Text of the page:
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A police officer stands at a barricade restricting access to a block of East Hastings Street in the Downtown Eastside of Vancouver, on April 6.DARRYL DYCK/The Canadian Press

An hour down the road from Vancouver is the U.S. port city of Bellingham, Wash.

Known for its craft beer and hippie vibe, it has long held a reputation for being one of the most progressive, laid-back cities in Washington State. Over the years, it has been a reliable ally of the Democratic Party at election time.

Which is why a recent move by the city council there is somewhat shocking: a decision to authorize police to arrest people who are injecting, ingesting or inhaling drugs such as fentanyl or methamphetamine on downtown streets.

Like many, if not most cities in the U.S., Bellingham is facing a drug crisis. It has been sympathetic to arguments from public-health experts that arresting people for drug use is stigmatizing and discourages them from getting treatment. It also drives users into darker corners of society to consume, where responding to overdoses is more difficult. Consequently, there is more death with this approach – or so the argument goes.

But there is a corollary problem with that approach: open drug use in the downtown core of cities scares people away. It hurts small businesses trying to survive. It turns once-thriving blocks into boarded-up zones of misery, inhabited primarily by drug users and sellers.

Bellingham has said: Enough!

The council understands this isn’t a panacea. This approach has had mixed results elsewhere. But the city wants the public to understand that this isn’t their own version of America’s failed war on drugs – it had to do something because the public was fed up. People could no longer tolerate going downtown and seeing drugged-out people shooting up heroin outside stores.

The idea is to push people who are arrested into treatment programs, even while accepting that this approach has failed elsewhere, including in the city of Seattle. A recent report found that in a majority of cases, a defendant arrested for using drugs and who agreed to out-of-custody addiction treatment services ended up fleeing the program within the first 24 hours.

This problem resonates especially strongly in British Columbia, where there is an emotional debate going on around the province’s decision in January to decriminalize the possession of personal amounts of illicit drugs – on a trial basis.

NDP Premier David Eby was recently confronted with tough questions from the BC United Party (formerly the BC Liberal Party) about the mess this new policy has created in many cities. Municipalities in the interior of the province, in particular, have seen a dramatic spike in open drug use in parks, and on beaches and playgrounds.

Mayors in places like Kamloops and Kelowna are now confronting situations like Bellingham’s: people are afraid to go downtown or to public spaces because of the chance, or even likelihood, that there will be someone there taking hard drugs and often displaying erratic behaviour.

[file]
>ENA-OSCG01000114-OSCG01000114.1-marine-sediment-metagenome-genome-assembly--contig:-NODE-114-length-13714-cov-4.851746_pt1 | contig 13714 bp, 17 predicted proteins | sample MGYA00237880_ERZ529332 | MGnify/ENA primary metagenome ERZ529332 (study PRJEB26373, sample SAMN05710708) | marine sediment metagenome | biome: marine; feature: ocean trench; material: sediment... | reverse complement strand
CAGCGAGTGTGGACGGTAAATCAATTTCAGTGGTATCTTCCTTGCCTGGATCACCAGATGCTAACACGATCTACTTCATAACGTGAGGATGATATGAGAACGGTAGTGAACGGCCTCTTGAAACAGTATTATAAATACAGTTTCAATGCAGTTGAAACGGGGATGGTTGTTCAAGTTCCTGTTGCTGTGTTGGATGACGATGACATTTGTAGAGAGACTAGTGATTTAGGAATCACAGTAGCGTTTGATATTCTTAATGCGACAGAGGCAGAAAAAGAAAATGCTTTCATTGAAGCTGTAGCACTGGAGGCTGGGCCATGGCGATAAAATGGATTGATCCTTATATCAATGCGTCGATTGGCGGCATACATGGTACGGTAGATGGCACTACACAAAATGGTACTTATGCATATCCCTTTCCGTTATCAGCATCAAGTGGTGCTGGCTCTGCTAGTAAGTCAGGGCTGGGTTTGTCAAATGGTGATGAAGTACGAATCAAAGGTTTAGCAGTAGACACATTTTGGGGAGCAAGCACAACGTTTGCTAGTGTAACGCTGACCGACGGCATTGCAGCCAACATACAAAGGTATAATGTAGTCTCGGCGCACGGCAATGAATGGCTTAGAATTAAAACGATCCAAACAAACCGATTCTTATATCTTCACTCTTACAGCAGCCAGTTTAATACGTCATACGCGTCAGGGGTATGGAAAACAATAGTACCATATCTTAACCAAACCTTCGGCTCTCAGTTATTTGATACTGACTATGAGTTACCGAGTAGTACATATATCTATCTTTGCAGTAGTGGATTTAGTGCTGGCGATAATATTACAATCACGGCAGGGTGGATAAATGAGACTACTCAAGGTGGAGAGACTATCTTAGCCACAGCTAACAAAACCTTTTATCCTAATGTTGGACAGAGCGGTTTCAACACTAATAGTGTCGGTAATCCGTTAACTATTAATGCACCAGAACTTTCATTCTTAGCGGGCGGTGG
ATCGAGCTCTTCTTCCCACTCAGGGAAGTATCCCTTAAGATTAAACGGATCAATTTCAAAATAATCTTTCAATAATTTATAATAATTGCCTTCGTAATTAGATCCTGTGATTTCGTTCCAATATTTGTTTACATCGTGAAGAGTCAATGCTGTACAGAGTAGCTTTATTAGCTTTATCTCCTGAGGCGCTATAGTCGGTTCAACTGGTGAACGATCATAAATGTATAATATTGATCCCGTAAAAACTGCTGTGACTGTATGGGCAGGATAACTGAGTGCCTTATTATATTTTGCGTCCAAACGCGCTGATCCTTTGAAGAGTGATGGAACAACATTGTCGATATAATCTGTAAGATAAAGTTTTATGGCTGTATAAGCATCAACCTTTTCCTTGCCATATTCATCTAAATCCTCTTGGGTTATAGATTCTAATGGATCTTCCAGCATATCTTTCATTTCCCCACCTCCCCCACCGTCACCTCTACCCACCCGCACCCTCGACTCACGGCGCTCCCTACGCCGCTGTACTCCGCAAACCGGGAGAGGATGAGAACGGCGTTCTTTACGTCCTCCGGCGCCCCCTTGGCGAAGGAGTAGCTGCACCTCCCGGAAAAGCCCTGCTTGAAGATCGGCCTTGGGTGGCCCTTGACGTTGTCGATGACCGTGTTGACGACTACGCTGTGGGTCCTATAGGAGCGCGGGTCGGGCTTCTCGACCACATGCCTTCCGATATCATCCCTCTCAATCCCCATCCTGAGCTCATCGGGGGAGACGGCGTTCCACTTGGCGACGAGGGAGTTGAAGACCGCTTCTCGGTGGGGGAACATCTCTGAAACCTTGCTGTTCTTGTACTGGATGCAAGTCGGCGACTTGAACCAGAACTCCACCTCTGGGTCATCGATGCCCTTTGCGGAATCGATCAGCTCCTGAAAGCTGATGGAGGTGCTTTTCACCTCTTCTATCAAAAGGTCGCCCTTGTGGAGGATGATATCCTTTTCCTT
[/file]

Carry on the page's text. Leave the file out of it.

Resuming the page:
The public wants these people arrested. Health authorities say this is backward thinking that will only lead to more overdose deaths. Politicians are dealing with angry voters and business owners threatening to close their shops and flee town. The reality is, most smaller cities in Canada don’t have the resources to properly treat and rehabilitate all the drug users in their communities.

It is pretty clear by now that the drug epidemic in Canada and the U.S. is one that no one really has an answer for. The experts are at odds with a public that is fed up with solutions that seem to be creating more problems, not resolving them. They see their rights and privileges to go freely about their cities being denied because of a failure by political leaders to get a grip on the drug crisis.

I have enormous sympathy for all involved in this horrible, wretched problem. Faced with angry questions in the legislature, Premier Eby said: “Nobody wants this activity affecting our kids and we will do something about it.” But what? Honestly. What can be done?

On the other side of the debate, health officers in the B.C. Interior argued in an April letter to the Premier that punitive approaches to the problem will only perpetuate the issues we are trying to reduce.

“These harms also include stigma and shame that force people to conceal their substance use,” the letter said, while pleading to give the decriminalization experiment a chance for at least six months.

The end of six months of decriminalization would be reached later this summer. It defies credibility that the drug crisis will show any signs of abating by then. Meantime, the demands for action by the public will get louder and more strident.

It could be a long, hot summer in B.C., in more ways than one.

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